From left, Lewis Hay III, chairman and chief executive officer of NextEra Energy Inc., Tom Mitchell, president and chief executive officer of Ontario Power Generation Inc., Paul G. Smith, chief executive officer & senior managing director of Tenaska Capital Management LLC, Chris Weston, chief executive officer of Direct Energy, and Lawrence Makovich, vice president at IHS Cambridge Energy Research Associates, speak at the 2011 CERAWEEK conference in Houston, Texas, U.S., on Thursday, March 10, 2011. Photographer: Aaron M. Sprecher/Bloomberg *** Local Caption *** Lewis Hay III; Tom Mitchell; Paul Smith; Chris Weston; Lawrence Makovich


(NEE) a decade ago. But the former FPL Group has since nearly doubled the return on the Dow Jones Utility Average and topped the S&P 500 by 70 percentage points, while emerging as America’s favorite power company.

Those returns were well earned. NextEra was first in the sector to recognize the potential of renewable energy. And as a result, it’s the undisputed leader in both onshore wind (16 percent US market share) and solar (11 percent).

The company originated 6.5 gigawatts of renewable energy generating projects last year, twice the prior year’s record level. That’s mostly facilities under long-term contract to utilities through the unregulated Energy Resources unit, which contributes approximately 30 percent of overall earnings. A bigger opportunity, however, is shaping up at the regulated Florida utilities including Gulf Power, which NextEra acquired this year from Southern Company SO +0.32%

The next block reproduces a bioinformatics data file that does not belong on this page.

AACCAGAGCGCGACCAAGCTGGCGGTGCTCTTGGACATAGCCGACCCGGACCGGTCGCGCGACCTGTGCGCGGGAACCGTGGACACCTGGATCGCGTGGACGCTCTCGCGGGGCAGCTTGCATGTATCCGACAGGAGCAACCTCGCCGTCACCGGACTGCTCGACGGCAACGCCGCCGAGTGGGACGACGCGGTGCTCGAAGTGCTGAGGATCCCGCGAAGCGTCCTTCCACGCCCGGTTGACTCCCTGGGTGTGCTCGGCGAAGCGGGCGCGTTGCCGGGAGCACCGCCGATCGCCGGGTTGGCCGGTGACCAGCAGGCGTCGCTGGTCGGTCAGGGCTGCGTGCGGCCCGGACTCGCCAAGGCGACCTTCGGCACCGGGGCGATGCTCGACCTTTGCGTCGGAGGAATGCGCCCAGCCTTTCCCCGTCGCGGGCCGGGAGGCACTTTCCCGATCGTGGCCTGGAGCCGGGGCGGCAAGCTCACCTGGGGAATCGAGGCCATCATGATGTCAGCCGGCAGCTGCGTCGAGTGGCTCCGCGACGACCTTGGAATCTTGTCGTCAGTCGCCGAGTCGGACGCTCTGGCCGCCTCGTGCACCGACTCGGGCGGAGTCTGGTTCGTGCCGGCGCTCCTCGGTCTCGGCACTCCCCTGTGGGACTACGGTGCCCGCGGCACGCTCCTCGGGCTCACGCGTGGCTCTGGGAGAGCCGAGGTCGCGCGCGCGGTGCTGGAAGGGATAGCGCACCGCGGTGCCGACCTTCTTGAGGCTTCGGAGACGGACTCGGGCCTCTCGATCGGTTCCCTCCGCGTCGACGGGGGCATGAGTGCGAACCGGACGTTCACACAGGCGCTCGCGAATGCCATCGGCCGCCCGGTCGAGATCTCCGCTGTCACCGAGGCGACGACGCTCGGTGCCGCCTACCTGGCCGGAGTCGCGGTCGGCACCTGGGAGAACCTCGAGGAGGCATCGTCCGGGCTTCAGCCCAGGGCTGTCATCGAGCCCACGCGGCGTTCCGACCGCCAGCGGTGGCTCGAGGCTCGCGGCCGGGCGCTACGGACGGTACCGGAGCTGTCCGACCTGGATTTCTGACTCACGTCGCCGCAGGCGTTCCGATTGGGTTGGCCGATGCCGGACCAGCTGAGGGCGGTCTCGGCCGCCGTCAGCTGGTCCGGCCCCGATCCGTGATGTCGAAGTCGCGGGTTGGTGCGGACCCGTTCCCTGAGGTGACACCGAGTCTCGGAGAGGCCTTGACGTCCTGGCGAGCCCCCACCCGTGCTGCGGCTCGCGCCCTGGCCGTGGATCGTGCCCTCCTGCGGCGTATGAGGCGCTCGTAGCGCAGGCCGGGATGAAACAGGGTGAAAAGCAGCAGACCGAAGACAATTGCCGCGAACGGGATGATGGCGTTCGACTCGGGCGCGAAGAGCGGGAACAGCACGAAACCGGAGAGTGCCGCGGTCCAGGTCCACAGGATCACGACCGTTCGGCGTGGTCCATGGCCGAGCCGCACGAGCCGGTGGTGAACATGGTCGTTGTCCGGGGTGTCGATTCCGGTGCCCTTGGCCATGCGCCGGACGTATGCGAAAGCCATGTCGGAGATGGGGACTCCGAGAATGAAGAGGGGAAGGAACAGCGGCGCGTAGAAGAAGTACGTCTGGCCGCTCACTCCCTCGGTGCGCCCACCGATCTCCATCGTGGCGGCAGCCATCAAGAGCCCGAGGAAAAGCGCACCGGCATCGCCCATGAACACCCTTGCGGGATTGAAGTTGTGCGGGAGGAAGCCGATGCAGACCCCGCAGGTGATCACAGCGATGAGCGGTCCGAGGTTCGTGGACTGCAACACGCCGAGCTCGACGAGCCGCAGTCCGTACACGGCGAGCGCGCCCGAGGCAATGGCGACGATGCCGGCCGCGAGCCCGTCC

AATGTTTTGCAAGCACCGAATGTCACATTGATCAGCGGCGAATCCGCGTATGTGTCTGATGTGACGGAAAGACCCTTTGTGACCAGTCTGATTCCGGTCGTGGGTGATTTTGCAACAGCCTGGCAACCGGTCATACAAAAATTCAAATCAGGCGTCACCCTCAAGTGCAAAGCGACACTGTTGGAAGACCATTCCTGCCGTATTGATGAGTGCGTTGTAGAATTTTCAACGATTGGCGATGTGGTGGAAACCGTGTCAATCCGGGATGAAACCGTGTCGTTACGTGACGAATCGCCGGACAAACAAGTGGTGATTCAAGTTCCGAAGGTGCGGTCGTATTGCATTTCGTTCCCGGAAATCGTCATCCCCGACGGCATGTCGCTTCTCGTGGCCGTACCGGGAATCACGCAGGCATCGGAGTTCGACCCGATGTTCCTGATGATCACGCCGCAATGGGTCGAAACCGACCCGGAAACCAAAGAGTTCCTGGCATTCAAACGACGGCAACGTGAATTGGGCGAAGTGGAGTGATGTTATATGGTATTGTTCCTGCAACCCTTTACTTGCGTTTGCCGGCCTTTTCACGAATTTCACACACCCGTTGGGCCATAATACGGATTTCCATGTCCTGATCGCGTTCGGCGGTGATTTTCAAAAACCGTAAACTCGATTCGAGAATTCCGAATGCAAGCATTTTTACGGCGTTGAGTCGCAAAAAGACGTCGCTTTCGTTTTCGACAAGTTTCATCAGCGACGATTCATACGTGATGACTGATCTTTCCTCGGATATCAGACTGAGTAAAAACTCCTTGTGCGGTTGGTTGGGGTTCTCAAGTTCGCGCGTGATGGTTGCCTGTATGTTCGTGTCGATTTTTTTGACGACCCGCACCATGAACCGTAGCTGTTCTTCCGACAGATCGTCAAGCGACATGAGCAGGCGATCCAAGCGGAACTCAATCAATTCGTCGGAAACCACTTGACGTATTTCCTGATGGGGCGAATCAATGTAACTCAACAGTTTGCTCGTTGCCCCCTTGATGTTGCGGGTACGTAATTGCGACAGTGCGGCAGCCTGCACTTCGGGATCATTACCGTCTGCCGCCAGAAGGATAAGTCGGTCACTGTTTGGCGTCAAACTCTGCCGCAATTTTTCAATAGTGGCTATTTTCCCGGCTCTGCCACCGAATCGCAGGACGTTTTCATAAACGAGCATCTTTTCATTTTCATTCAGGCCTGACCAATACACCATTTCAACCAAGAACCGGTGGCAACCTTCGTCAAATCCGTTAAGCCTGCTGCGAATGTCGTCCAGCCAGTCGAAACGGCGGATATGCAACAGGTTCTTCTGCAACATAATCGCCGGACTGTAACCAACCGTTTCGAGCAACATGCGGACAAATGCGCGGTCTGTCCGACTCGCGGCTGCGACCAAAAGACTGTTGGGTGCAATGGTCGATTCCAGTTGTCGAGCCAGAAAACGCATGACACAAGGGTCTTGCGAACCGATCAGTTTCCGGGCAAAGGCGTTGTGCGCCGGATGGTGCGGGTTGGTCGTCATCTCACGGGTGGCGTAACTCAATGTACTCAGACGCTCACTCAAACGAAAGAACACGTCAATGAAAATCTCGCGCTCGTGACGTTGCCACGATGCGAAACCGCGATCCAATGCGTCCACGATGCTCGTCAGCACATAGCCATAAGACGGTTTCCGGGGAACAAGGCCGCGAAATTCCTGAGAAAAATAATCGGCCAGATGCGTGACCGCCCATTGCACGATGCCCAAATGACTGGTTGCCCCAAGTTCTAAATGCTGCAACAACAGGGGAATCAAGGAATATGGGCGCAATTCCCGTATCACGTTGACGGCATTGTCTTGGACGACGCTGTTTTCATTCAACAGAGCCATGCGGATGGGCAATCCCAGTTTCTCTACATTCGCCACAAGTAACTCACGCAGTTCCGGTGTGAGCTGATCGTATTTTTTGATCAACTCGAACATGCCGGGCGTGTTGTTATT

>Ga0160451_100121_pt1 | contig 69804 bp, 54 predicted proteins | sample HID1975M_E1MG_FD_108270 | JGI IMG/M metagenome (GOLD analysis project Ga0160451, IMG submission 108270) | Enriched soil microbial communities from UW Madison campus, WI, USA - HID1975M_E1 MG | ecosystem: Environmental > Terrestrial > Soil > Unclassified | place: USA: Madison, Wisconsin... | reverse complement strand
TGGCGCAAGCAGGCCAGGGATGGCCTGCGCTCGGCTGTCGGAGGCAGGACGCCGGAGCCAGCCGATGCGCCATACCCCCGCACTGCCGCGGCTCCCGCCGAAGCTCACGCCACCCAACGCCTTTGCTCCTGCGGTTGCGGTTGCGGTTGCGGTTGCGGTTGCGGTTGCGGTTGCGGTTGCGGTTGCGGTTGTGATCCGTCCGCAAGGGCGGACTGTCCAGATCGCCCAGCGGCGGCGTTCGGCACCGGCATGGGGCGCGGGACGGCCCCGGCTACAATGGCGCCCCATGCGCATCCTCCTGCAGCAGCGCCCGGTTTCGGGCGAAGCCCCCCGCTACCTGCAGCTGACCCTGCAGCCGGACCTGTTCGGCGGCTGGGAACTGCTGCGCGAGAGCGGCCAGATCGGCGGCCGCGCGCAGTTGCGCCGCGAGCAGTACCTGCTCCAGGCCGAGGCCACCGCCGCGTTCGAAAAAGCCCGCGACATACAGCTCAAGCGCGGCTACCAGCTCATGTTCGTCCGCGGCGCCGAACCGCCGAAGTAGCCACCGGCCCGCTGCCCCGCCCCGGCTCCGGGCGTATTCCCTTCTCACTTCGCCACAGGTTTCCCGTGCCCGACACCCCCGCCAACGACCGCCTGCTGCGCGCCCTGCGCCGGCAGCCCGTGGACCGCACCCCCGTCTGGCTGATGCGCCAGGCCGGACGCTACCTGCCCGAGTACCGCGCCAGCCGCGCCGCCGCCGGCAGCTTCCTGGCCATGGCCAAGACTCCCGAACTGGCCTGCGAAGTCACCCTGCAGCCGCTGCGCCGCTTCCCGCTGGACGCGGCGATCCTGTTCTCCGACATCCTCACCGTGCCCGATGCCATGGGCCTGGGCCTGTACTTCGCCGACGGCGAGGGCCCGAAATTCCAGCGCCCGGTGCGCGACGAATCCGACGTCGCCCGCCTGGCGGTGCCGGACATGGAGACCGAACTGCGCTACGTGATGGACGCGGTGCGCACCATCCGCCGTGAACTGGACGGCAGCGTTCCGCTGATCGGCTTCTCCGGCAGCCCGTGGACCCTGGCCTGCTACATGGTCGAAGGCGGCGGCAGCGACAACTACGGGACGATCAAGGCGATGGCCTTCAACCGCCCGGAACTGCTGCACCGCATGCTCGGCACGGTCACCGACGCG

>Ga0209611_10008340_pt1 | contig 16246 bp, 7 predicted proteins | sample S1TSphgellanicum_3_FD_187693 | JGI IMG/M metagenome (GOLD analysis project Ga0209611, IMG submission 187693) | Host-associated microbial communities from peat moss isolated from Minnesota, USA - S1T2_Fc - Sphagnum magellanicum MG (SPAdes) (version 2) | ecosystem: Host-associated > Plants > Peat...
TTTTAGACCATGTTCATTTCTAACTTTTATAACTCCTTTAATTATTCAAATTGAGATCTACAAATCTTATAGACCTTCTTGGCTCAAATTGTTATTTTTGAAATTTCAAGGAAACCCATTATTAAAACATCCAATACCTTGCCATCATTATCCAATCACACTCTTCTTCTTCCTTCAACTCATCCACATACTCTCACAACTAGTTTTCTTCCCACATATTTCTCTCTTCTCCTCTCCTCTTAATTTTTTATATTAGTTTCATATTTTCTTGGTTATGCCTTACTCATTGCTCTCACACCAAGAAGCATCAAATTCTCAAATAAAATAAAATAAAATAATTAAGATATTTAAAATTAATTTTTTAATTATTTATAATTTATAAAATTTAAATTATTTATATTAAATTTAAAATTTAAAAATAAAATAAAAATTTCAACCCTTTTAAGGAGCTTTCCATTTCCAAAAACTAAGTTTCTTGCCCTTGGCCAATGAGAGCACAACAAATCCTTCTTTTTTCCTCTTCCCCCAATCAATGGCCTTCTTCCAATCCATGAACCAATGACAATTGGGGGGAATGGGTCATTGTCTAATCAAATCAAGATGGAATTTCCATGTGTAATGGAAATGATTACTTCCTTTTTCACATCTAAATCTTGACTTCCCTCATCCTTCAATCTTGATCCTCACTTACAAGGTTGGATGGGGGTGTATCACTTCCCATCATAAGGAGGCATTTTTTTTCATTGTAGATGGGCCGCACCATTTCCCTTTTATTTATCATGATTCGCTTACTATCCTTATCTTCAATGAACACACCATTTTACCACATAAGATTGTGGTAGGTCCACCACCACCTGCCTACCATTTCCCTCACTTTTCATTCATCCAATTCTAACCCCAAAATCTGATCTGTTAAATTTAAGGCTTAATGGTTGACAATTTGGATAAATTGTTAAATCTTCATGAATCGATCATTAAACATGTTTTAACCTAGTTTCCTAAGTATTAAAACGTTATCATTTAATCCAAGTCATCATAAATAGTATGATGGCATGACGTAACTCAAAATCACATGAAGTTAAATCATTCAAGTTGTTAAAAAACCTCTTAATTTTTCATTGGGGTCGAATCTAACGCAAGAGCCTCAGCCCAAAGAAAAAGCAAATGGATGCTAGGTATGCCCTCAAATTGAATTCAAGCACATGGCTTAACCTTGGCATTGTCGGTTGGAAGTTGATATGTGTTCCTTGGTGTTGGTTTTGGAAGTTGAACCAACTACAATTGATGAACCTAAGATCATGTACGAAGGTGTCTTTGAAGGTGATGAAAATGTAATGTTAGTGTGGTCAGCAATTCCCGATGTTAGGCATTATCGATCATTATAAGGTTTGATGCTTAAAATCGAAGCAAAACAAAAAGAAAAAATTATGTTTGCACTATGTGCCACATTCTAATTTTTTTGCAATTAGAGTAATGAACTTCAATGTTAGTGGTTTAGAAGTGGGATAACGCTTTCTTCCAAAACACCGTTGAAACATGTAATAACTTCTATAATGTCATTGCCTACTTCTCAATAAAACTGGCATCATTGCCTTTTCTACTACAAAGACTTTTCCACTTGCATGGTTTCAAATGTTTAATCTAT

The Florida Power & Light unit produced ten times more solar energy in 2018 as it did in 2016. And this month, management announced deployment of 30 million more solar panels by 2030. That would increase the utility’s current solar output 11-fold, enough to supply 2.2 million homes.

In addition, 40 percent of the renewable energy projects NextEra announced last year feature battery storage. Solar plus storage is already proven on a commercial basis in Hawaii, with 262 megawatts operating or in development.

The Sunshine state should prove equally hospitable. NextEra expects to offer solar power as cheaply as 2.5 to 3 cents per kilowatt-hour by early in the next decade, combined with 5 to 7.5 cents per kwh for 4-hour storage. That’s near-baseload generation and it’s price competitive with anything except the newest natural gas units.

Management again touted the “disruptive” potential of renewables plus storage…